Identification card nestled between thumb and fingers, Terrie Little makes a dent in the line of students waiting for leftover turkey burgers in the Branford College dining hall. Card, swipe, beep, button, once per student — same faces, same time, same place and same motion.
But Little’s swipes are accompanied by a wince these days, and she sports a black wrap around one elbow. After hours upon hours spent moving her hands in the same way and applying pressure in the same places, the dining hall worker has developed a repetitive strain injury.
While the pain comes and goes, Little said she is not sure if it will ever leave her for good.
“It’s a sharp pain in my elbow I feel every time I swipe,” she said. “But I just have to deal with it for now.”
Of the approximately 350 work-related injuries reported annually at Yale, dining hall workers rank alongside maintenance staff and police officers with the highest number of injury claims, Risk Manager Marjorie Lemmon said. This number has ballooned since Yale switched to an electronic ID system a half decade ago, she said, adding dining hall swipers to the ranks of the vegetable slicers, ice cream scoopers and dish movers already at risk for RSIs.
RSIs often come with the territory for service employees. The advent of e-mail and the Blackberry drew attention to the threat of carpal tunnel syndrome, the wrist RSI that has infiltrated the ranks of cubicle dwellers. But at Yale, according to several dining hall workers, arms numbed by hundreds of hours of performing the same task yield injuries, time off and for the University’s worker’s compensation bills.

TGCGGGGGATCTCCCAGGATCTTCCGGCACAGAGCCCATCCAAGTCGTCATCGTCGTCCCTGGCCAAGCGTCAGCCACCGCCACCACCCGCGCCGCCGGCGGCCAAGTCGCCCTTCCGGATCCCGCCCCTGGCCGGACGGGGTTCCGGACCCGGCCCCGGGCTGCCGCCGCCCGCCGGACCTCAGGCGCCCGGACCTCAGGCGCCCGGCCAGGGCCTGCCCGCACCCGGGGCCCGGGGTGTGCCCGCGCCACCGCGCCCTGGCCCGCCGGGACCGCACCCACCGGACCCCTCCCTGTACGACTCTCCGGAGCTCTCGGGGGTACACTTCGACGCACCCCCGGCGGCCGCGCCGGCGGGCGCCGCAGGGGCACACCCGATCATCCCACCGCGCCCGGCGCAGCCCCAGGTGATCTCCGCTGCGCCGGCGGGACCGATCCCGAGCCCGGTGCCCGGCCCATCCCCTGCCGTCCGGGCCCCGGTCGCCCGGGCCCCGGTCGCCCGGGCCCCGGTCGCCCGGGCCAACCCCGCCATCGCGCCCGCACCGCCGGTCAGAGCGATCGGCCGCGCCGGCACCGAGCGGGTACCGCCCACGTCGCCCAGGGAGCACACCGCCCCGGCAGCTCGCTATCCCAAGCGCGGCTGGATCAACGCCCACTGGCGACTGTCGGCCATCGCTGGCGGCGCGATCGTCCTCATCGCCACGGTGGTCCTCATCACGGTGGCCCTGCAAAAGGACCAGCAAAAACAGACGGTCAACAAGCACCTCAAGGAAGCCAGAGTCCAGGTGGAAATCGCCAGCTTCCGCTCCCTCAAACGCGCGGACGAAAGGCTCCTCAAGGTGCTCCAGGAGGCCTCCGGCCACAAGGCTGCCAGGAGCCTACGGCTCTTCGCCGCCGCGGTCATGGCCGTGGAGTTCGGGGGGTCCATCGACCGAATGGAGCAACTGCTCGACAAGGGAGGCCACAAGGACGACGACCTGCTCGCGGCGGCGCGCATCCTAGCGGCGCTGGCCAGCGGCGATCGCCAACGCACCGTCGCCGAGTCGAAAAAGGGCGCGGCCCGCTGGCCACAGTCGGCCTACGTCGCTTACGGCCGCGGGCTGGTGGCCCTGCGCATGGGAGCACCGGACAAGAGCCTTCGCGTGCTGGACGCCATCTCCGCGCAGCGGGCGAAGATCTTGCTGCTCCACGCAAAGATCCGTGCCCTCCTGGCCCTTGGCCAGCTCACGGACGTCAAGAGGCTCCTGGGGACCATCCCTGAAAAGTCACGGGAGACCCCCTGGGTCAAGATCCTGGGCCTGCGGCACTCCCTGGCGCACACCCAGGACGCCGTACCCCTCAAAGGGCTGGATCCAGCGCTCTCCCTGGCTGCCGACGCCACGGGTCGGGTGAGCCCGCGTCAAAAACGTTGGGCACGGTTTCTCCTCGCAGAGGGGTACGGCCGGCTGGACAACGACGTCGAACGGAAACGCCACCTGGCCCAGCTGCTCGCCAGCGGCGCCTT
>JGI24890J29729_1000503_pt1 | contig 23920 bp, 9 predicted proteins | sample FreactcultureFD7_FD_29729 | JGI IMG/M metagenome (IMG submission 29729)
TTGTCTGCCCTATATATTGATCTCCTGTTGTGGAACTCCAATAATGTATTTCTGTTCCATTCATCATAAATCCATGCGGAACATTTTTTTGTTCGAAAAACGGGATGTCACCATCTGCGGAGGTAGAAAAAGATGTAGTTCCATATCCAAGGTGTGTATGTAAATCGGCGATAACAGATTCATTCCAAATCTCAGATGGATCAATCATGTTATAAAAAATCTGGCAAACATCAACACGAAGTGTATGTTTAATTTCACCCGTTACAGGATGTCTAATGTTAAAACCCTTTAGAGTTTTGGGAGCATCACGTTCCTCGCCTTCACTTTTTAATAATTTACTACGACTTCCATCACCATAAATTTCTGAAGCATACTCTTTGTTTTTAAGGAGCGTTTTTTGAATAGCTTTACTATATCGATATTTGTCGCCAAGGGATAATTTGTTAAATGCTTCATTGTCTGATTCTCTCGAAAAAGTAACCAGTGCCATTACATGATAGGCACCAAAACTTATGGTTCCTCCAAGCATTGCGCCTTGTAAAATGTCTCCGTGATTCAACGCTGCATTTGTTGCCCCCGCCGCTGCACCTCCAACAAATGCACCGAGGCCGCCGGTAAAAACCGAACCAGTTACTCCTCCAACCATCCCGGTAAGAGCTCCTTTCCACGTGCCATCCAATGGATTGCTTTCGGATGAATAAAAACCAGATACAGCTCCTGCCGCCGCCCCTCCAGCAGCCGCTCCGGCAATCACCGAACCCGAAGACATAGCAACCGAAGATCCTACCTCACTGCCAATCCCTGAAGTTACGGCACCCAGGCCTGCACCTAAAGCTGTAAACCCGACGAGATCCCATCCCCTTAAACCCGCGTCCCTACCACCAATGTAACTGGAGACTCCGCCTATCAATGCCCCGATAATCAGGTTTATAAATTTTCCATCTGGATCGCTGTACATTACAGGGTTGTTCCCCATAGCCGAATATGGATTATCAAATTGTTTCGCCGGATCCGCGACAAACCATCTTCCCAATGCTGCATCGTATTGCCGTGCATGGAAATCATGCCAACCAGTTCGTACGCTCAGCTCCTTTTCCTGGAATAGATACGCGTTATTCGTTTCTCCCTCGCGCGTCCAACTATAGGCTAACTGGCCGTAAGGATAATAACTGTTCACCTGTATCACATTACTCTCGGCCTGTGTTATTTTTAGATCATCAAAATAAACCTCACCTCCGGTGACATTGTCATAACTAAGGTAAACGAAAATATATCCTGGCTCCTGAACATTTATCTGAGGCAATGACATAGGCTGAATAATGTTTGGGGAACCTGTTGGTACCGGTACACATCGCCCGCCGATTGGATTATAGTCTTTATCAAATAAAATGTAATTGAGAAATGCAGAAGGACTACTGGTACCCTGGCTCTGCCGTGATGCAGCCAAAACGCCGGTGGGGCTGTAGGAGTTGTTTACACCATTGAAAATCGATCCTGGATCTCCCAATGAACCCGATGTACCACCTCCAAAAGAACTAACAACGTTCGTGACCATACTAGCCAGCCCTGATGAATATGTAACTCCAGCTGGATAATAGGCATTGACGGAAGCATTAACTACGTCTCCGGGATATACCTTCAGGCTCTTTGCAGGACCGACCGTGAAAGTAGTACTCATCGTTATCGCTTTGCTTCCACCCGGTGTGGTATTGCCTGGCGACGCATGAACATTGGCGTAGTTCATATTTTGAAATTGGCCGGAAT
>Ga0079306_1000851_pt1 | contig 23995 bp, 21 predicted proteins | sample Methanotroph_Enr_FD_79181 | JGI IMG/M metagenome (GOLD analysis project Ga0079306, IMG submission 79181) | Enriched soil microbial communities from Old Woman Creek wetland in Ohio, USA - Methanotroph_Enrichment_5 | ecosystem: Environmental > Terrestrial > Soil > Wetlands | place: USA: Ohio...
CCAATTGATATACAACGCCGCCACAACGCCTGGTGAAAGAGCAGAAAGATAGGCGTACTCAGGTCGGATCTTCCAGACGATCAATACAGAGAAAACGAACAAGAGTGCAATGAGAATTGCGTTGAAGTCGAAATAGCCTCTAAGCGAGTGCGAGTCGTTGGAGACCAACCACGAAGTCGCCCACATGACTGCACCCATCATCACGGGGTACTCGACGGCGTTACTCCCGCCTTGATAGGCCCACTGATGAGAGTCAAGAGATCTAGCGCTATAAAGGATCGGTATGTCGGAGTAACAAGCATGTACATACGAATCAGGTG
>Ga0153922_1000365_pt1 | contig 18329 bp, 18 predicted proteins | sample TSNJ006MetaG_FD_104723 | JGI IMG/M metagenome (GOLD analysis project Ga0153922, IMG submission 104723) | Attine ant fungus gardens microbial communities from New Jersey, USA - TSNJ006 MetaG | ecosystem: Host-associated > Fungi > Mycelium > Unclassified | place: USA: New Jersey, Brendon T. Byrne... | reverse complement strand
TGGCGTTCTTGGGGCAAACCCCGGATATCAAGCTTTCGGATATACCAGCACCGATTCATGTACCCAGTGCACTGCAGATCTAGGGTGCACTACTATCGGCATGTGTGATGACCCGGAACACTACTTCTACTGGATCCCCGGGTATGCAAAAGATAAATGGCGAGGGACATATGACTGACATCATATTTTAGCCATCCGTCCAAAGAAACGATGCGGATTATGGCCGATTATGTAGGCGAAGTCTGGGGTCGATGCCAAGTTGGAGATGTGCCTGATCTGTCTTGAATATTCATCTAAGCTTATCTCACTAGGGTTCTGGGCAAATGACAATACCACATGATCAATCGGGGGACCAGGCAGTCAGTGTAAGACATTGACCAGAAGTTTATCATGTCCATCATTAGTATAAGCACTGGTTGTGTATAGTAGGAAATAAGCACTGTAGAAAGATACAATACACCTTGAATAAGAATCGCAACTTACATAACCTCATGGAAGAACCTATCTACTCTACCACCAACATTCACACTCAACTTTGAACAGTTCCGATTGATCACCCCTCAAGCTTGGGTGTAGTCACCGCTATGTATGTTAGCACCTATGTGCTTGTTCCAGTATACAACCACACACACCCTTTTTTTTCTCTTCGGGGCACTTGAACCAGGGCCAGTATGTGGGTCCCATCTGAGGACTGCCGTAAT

Dining Services Executive Director Don McQuarrie said Yale does its best to purchase labor-saving equipment whenever possible, citing the use of electric cutters and choppers. But he said RSIs are almost inevitable in an environment like a dining hall.
“In any environment when people have to repeat the same movement time and time again, as cooks or entry workers do, you run the risk of repetitive strain,” McQuarrie said.
Almost any repeated motion can result in an RSI, according to the National Institutes of Health. Shirley Lawrence, a dining hall worker in Morse College, said she has developed three separate RSIs as a result of her Yale work. The first flare-up occurred while she was painting, the second while cleaning and the third while swiping. Several surgeries and a job transfer later, Lawrence still faces recurring injuries.
The pain of an RSI is excruciating, dining hall worker Phyllis Arpino said. Arpino’s RSI — a pinched nerve in the forearm — was diagnosed in the early 1990s. Characterized by burning pain from her palm to her elbow, Arpino’s RSI would keep her awake nights, as lowered blood flow made her whole arm throb. After years of slicing cakes in Commons, Arpino lost so much control of her hands that she had one of her veins “tied open” through a surgery funded by Yale’s worker’s compensation program. But she was eventually able to switch away from the more labor-intensive positions, she currently sorts nutrition cards in the Ezra Stiles College dining hall with complete mobility in her hands.
Lemmon said that after filing the required forms and getting a Yale-approved doctor to diagnose the injury as work-related, the University’s workers are eligible for worker’s compensation benefits. These benefits range from accommodating short term medical restrictions through reduced hours and temporary transfers to longer term position transfers.
“It’s in the best interest of everyone involved to have the workers come back to Yale as soon as possible,” Lemmon said. “They need to know that the University values them.”
But because most of Yale’s rules about worker’s compensation are governed by state labor statutes, Lemmon said the University has limited flexibility when implementing benefits packages.